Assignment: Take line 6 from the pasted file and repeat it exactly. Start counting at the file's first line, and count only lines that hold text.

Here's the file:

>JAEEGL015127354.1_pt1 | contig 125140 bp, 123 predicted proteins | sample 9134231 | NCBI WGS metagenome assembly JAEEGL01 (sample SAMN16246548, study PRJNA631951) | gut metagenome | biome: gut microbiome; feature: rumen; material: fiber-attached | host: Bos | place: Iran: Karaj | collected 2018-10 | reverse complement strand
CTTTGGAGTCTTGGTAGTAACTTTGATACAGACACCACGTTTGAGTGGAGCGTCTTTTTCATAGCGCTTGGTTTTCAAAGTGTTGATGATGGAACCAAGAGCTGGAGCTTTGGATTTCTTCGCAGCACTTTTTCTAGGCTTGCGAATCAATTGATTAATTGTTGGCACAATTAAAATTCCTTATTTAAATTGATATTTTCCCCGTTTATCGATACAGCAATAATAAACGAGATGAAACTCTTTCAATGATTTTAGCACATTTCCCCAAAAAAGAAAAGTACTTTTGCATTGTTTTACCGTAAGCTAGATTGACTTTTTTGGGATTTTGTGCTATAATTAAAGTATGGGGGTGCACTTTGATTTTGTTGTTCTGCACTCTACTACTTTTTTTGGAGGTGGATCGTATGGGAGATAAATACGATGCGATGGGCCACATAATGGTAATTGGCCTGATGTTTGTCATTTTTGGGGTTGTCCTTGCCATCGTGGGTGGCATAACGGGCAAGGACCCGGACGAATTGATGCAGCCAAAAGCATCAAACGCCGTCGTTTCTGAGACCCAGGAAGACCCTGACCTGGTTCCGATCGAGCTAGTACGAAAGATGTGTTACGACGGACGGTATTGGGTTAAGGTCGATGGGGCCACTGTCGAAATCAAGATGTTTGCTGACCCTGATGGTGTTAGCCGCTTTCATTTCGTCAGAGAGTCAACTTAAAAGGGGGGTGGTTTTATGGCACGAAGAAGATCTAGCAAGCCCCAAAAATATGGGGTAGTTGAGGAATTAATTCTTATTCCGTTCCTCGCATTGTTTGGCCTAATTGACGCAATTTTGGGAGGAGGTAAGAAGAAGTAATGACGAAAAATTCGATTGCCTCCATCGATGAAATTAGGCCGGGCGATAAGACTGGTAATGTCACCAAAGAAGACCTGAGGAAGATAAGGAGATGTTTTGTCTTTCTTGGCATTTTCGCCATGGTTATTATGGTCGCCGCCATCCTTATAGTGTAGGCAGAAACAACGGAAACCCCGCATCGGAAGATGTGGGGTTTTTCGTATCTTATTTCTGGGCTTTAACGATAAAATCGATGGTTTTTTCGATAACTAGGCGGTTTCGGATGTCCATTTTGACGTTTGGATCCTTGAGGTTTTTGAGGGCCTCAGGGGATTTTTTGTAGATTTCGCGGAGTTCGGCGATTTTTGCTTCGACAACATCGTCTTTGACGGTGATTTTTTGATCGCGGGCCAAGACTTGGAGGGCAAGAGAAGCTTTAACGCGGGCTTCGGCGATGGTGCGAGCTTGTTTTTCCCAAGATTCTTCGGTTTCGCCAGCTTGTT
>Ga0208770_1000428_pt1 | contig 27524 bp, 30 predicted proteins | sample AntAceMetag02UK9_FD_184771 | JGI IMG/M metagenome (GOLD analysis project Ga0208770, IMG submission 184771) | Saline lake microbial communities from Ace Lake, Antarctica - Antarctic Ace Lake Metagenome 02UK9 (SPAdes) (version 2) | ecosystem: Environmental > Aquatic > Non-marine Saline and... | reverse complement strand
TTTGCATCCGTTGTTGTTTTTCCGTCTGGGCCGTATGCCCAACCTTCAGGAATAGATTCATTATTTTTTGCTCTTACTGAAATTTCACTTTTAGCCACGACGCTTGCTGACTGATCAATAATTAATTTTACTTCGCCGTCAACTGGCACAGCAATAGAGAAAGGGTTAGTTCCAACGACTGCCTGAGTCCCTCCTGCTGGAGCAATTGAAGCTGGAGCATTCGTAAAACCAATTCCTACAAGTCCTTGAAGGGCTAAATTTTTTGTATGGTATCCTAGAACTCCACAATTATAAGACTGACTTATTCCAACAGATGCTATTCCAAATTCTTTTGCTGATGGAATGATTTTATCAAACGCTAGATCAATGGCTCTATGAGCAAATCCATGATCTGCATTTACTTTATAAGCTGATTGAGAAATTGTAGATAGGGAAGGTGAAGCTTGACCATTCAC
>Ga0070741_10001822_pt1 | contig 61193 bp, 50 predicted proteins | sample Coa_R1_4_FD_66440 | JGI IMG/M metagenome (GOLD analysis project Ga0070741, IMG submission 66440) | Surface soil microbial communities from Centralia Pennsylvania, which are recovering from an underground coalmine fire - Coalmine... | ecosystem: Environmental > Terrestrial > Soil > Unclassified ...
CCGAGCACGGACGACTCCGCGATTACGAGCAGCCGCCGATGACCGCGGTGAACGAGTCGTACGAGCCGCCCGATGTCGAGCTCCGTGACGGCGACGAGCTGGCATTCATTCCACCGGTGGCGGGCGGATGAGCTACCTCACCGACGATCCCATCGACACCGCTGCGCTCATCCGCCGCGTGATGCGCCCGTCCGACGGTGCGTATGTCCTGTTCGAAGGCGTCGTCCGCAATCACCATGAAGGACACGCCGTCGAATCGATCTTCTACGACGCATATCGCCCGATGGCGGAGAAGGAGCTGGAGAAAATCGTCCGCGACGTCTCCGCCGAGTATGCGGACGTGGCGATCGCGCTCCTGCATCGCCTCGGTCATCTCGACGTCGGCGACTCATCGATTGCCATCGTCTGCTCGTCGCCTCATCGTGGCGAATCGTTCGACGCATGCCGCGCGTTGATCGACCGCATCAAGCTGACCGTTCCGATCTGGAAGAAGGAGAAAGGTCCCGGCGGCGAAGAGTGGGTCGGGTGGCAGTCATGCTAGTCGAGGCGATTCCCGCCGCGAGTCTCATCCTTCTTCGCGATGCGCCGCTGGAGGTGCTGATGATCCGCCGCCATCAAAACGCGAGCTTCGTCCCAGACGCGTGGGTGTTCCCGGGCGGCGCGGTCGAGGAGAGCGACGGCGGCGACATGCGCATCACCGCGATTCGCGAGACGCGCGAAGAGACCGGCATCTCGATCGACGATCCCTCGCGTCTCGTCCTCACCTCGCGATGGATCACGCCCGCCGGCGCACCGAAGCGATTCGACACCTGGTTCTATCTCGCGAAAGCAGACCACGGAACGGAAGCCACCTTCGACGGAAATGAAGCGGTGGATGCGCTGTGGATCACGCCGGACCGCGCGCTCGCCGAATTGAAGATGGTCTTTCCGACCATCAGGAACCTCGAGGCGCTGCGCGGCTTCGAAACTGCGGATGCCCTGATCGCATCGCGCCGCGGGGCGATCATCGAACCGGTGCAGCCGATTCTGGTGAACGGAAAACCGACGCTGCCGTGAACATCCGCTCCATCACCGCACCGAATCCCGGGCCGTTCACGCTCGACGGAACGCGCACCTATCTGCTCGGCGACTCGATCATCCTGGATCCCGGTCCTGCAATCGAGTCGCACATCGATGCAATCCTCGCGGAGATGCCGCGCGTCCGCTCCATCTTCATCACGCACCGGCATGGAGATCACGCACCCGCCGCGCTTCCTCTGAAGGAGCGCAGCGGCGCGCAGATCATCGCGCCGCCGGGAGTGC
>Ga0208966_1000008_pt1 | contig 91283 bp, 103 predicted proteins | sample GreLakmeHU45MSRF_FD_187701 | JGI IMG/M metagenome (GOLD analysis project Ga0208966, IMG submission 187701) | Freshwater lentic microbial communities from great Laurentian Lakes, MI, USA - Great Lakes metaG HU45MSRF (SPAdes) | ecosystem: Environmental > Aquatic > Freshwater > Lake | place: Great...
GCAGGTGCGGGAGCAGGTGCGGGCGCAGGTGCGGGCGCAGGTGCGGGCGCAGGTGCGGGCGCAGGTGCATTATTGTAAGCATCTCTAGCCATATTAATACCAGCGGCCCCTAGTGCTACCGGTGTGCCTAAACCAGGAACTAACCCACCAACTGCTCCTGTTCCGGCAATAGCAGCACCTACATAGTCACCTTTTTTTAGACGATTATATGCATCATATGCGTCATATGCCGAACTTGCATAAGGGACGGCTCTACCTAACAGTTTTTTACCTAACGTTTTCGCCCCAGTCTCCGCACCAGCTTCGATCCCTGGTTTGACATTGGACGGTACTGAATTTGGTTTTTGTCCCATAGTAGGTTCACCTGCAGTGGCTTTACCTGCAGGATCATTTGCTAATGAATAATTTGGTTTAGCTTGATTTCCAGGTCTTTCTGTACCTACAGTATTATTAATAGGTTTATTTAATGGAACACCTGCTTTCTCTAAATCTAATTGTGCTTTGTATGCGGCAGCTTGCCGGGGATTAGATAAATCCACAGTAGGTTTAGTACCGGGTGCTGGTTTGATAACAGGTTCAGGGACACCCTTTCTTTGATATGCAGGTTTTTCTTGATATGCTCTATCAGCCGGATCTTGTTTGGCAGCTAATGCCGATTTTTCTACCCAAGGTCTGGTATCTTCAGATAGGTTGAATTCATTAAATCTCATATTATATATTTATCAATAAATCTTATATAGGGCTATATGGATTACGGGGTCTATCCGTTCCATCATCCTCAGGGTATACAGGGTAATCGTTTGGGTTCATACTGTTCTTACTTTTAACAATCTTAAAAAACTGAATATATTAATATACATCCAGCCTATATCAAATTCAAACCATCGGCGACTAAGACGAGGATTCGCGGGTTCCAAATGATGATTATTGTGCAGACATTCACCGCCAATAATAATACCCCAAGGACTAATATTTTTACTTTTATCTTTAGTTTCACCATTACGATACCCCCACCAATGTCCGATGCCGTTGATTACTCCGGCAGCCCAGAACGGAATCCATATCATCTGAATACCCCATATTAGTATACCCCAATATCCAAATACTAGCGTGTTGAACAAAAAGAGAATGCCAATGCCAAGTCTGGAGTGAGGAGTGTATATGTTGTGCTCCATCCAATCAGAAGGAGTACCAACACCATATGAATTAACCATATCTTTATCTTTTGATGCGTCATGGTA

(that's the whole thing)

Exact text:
CCGAGCACGGACGACTCCGCGATTACGAGCAGCCGCCGATGACCGCGGTGAACGAGTCGTACGAGCCGCCCGATGTCGAGCTCCGTGACGGCGACGAGCTGGCATTCATTCCACCGGTGGCGGGCGGATGAGCTACCTCACCGACGATCCCATCGACACCGCTGCGCTCATCCGCCGCGTGATGCGCCCGTCCGACGGTGCGTATGTCCTGTTCGAAGGCGTCGTCCGCAATCACCATGAAGGACACGCCGTCGAATCGATCTTCTACGACGCATATCGCCCGATGGCGGAGAAGGAGCTGGAGAAAATCGTCCGCGACGTCTCCGCCGAGTATGCGGACGTGGCGATCGCGCTCCTGCATCGCCTCGGTCATCTCGACGTCGGCGACTCATCGATTGCCATCGTCTGCTCGTCGCCTCATCGTGGCGAATCGTTCGACGCATGCCGCGCGTTGATCGACCGCATCAAGCTGACCGTTCCGATCTGGAAGAAGGAGAAAGGTCCCGGCGGCGAAGAGTGGGTCGGGTGGCAGTCATGCTAGTCGAGGCGATTCCCGCCGCGAGTCTCATCCTTCTTCGCGATGCGCCGCTGGAGGTGCTGATGATCCGCCGCCATCAAAACGCGAGCTTCGTCCCAGACGCGTGGGTGTTCCCGGGCGGCGCGGTCGAGGAGAGCGACGGCGGCGACATGCGCATCACCGCGATTCGCGAGACGCGCGAAGAGACCGGCATCTCGATCGACGATCCCTCGCGTCTCGTCCTCACCTCGCGATGGATCACGCCCGCCGGCGCACCGAAGCGATTCGACACCTGGTTCTATCTCGCGAAAGCAGACCACGGAACGGAAGCCACCTTCGACGGAAATGAAGCGGTGGATGCGCTGTGGATCACGCCGGACCGCGCGCTCGCCGAATTGAAGATGGTCTTTCCGACCATCAGGAACCTCGAGGCGCTGCGCGGCTTCGAAACTGCGGATGCCCTGATCGCATCGCGCCGCGGGGCGATCATCGAACCGGTGCAGCCGATTCTGGTGAACGGAAAACCGACGCTGCCGTGAACATCCGCTCCATCACCGCACCGAATCCCGGGCCGTTCACGCTCGACGGAACGCGCACCTATCTGCTCGGCGACTCGATCATCCTGGATCCCGGTCCTGCAATCGAGTCGCACATCGATGCAATCCTCGCGGAGATGCCGCGCGTCCGCTCCATCTTCATCACGCACCGGCATGGAGATCACGCACCCGCCGCGCTTCCTCTGAAGGAGCGCAGCGGCGCGCAGATCATCGCGCCGCCGGGAGTGC